The Nasdaq stock market tests the waters for trading in dollars and cents by switching 15 securities over to the new decimal system on Monday, March 12, Nasdaq said in a statement. On March 26, the 15 securities will be joined by those of 177 other companies—including Amazon.com, Apple Computer and Sun Microsystems.
Nasdaq's entire list of nearly 4,700 companies is set to begin trading in decimals by April 9. Until now, Nasdaq's shares have been traded in fractions—listed, for example, at $5-1/4 instead of $5.25. Nasdaq's main rival, the New York Stock Exchange, moved to full decimalization on January 29. The Securities and Exchange Commission, which oversees the US stock market, set the April 9 deadline for abolishing the antiquated system. Analysts say the shift from the unwieldy eighths and sixteenths of a dollar to plain dollars and cents should especially benefit private investors by making pricing easier and cutting trading costs.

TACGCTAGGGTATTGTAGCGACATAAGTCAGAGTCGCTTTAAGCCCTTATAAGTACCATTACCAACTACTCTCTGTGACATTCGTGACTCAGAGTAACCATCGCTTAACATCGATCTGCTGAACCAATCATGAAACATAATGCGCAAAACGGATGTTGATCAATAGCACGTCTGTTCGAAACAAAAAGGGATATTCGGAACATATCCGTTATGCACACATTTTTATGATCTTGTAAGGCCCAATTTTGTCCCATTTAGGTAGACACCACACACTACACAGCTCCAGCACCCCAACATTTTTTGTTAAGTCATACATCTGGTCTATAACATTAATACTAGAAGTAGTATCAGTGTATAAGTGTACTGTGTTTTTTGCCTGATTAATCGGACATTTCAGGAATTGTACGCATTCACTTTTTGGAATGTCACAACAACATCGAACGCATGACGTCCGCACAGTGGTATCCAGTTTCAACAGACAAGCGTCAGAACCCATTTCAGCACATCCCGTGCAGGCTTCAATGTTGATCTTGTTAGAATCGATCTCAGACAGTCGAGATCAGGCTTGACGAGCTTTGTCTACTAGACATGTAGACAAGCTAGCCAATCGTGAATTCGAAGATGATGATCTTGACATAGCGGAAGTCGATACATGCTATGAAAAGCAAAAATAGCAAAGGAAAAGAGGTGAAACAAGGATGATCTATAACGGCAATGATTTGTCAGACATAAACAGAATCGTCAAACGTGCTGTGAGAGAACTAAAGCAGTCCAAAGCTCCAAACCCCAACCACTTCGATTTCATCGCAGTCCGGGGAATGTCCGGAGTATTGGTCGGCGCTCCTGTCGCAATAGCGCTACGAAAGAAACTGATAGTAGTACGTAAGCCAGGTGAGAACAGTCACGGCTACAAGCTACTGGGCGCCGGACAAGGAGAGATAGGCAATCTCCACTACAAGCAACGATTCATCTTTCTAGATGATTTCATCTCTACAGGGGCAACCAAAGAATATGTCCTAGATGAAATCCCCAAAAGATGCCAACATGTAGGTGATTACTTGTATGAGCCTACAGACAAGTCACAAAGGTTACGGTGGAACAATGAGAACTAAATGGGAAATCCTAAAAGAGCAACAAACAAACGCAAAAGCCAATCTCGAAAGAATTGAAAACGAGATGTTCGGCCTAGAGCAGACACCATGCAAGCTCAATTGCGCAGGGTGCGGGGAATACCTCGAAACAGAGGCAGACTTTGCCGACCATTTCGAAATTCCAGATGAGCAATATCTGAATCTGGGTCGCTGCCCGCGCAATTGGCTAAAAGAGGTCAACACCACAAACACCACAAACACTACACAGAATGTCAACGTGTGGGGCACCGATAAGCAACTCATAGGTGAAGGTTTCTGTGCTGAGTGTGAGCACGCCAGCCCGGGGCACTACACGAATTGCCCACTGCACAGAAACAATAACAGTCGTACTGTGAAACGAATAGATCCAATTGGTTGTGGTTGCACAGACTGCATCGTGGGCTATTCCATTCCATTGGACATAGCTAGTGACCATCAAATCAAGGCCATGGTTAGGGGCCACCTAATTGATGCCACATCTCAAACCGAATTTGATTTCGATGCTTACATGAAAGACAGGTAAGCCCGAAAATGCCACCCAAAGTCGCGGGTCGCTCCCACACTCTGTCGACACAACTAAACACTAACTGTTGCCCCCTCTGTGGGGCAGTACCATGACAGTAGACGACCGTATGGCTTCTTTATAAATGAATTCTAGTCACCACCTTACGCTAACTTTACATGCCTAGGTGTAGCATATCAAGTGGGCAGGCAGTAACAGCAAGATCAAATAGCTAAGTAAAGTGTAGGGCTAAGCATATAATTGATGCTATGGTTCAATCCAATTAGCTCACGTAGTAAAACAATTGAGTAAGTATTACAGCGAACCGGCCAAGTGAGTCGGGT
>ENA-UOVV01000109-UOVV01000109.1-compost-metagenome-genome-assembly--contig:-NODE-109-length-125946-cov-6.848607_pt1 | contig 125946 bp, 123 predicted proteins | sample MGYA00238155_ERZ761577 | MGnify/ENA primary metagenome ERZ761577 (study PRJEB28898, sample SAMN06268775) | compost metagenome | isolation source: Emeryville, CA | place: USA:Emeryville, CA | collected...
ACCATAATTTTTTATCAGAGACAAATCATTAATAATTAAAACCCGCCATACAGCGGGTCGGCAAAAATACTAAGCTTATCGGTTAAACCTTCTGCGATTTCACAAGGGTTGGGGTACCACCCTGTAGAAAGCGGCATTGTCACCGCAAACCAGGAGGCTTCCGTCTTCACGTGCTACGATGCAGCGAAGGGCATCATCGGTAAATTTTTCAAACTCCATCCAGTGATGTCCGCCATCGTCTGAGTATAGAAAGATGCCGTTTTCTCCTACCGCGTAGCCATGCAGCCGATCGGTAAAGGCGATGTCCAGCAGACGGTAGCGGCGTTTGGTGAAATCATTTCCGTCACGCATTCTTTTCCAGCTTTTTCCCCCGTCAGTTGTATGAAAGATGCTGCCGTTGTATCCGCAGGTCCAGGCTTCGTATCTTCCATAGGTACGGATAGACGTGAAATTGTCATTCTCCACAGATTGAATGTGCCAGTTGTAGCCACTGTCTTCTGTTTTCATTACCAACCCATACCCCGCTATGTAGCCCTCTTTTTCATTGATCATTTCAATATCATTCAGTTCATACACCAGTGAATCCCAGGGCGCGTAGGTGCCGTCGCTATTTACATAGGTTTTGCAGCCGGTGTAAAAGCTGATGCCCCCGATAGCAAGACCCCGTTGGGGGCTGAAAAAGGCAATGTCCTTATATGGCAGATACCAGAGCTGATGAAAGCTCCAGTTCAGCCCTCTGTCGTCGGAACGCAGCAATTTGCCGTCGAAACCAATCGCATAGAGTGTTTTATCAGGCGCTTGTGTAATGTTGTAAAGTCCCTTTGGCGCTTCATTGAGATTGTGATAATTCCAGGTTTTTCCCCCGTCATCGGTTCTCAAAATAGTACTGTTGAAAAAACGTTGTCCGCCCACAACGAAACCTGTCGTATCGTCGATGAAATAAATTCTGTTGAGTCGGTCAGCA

Stocks are traded at a point between the "bid" and the "ask" value, and the decimals will make it easier to find a midpoint. Under the current fractions system, the price per share generally rises or falls by at least 1/16, or $0.0625. The system of trading in fractions harks back to 17th-century America, when one of the coins circulated, the "piece of eight," was regularly broken into eight pieces with a hammer and chisel.
Using this stable currency as a basis for their operations, early stockbrokers used fractions when they began trading shares. —(AFP)
© Agence France Presse 2000
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